For most of us, the relationship between colours was part of our formative years of education. From mixing paints, we know that blue and yellow make green, and red and yellow make orange. Learning the different combinations of colours is a simple act of discovery for a child that sticks with us throughout our lives, which makes the basic concepts of Just Colors very easy to understand.
Quite simply, it gives you circles of differing hues, and tapping one releases an explosion of colour. If other circles are in the radius of the nearby explosion, they will also explode, with circles of different primary colours (red, green, blue) mixing together to make explosions of secondary colours (magenta, yellow, cyan), while those of the same colour will merely continue the chain. Each level requires that you mix all of the circles together in some way, so that they all explode in a chain reaction and disappear.
Certain circles can be moved, while others are static, and you’ll need to figure out which position will achieve the desired results, as well as which circle you need to tap to start the chain reaction, as this can only be done once per level.
It’s a simplistic premise, and it’s built upon very well, with each of Just Colors’ 50 levels upping the previous stage, with new mechanics slowly introduced every couple of levels or so to keep things fresh. Starting with the basic red, green and blue primary colours, things seem pretty easy, until the three secondary colours are introduced, when you’ll learn that mixing a primary coloured circle with a secondary coloured circle will cause them to repel each other, turning the game into a physics-based puzzler.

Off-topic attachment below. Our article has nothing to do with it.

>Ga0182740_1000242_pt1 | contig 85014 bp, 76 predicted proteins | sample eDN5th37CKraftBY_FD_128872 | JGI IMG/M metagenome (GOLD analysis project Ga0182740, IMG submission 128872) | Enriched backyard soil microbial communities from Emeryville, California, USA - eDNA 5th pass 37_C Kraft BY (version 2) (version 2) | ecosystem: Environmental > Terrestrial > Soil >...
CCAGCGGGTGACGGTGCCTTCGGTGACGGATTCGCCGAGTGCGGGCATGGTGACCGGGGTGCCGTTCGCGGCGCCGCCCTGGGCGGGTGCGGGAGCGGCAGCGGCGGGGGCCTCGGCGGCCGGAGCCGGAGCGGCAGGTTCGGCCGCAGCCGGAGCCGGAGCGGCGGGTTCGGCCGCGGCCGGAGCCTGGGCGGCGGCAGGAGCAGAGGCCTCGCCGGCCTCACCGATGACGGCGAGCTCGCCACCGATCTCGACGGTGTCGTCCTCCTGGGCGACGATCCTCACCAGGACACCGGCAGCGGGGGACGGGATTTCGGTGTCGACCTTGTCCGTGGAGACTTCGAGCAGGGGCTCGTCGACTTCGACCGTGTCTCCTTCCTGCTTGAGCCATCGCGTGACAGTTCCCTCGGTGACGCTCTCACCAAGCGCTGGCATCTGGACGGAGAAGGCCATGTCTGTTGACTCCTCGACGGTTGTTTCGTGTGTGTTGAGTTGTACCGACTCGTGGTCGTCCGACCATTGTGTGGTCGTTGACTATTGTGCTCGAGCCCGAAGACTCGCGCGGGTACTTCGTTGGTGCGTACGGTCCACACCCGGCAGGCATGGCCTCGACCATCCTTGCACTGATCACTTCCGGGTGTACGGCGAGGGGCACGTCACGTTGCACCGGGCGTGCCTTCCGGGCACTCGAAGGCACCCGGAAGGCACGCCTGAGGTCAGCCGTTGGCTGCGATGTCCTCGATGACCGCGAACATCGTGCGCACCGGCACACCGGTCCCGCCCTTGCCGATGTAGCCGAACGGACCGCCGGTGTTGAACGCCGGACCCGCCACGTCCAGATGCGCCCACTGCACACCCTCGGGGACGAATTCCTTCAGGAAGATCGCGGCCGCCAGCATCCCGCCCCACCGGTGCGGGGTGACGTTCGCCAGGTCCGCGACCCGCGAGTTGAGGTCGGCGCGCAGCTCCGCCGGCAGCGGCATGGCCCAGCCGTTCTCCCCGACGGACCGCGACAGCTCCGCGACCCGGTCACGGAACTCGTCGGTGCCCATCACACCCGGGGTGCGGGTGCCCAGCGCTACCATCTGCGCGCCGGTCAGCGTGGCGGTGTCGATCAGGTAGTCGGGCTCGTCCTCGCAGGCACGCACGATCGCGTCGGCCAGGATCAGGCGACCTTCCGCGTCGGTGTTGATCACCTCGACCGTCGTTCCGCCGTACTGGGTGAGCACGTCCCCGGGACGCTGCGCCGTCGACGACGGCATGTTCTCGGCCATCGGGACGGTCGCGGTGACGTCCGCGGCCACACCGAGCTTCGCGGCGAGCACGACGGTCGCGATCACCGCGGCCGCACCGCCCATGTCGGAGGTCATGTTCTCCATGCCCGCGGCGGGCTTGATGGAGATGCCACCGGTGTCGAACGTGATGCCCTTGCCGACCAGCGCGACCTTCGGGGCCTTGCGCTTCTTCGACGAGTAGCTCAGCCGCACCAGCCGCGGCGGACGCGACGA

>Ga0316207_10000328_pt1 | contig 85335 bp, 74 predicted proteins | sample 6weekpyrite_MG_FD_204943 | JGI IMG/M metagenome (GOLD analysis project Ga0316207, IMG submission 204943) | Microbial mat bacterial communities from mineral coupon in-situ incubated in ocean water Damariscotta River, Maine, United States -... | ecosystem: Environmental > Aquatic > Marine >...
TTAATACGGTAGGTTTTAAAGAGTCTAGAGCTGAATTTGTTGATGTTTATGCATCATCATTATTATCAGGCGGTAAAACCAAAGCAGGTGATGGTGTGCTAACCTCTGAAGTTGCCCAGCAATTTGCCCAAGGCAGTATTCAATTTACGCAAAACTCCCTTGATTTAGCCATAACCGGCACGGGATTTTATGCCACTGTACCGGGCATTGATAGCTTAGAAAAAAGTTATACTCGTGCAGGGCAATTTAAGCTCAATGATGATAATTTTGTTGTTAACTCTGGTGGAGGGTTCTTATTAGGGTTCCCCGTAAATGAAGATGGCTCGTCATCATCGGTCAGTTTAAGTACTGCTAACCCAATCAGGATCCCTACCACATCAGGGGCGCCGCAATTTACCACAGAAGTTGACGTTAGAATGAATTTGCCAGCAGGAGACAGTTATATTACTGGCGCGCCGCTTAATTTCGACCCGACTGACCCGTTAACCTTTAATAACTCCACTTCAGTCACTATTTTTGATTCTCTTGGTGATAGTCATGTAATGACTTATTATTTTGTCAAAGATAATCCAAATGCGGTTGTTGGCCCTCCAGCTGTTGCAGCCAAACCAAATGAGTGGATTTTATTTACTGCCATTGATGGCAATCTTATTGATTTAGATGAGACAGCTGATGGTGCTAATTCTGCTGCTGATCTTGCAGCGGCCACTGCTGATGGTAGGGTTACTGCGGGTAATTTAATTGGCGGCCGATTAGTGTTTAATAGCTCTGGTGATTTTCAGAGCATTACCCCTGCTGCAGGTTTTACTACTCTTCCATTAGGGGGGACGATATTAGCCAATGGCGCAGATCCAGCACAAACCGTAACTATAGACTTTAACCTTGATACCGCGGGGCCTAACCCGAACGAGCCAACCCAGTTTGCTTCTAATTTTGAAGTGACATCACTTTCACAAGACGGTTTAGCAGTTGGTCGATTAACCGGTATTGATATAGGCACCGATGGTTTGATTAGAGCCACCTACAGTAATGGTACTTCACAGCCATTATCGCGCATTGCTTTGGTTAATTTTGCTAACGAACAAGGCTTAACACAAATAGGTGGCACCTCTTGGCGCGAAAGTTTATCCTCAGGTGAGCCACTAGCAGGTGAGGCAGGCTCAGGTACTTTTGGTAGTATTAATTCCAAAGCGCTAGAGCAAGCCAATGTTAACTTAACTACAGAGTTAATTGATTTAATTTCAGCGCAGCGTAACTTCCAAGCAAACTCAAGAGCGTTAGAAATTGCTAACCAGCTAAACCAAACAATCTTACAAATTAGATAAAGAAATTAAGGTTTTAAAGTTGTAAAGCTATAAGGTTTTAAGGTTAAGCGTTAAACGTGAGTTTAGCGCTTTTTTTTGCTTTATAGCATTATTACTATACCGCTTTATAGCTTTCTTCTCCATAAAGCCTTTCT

There are some really challenging levels here, and you’ll spend ages scratching your head on some of them, but thankfully if you struggle too much, you will eventually be given hints. It’s nice to see a puzzler that requires some real thought rather than just blind luck to get by.
But it’s the presentation that really lets things down here. Graphically, it’s as bare-boned as you can get, thanks to black screens with tiny circles of colour. while audio is limited to the one badly-compressed, crackly soundscape backing track, and basic sound effects that are inoffensive but is far from a reason to keep the sound turned on. It’s a puzzler so you can’t complain too much, but some sort of stylisation or uniqueness would go a long way to make this a more attractive game. It would also be nice to be able to instantly restart a stage once a mistake is made, instead of having to wait ages for circles to slowly explode and for the visuals to slowly fade out.
VERDICT: Just Colors is as simple as puzzle games get, but with a good approach to building upon a basic, easy-to-understand idea. It’s not the most compelling puzzler, neither is it much to look at, but it’s a cheap way to pass the time, and isn’t that what mobile gaming is all about?
GOOD. A game that scores 7/10 is worthy of note, but unworthy of fanfare. It does many things well, but only a few of them incredibly well and, despite a handful of good qualities, fresh ideas and solid mechanics, it fails to overwhelm.
Review code provided by publisher.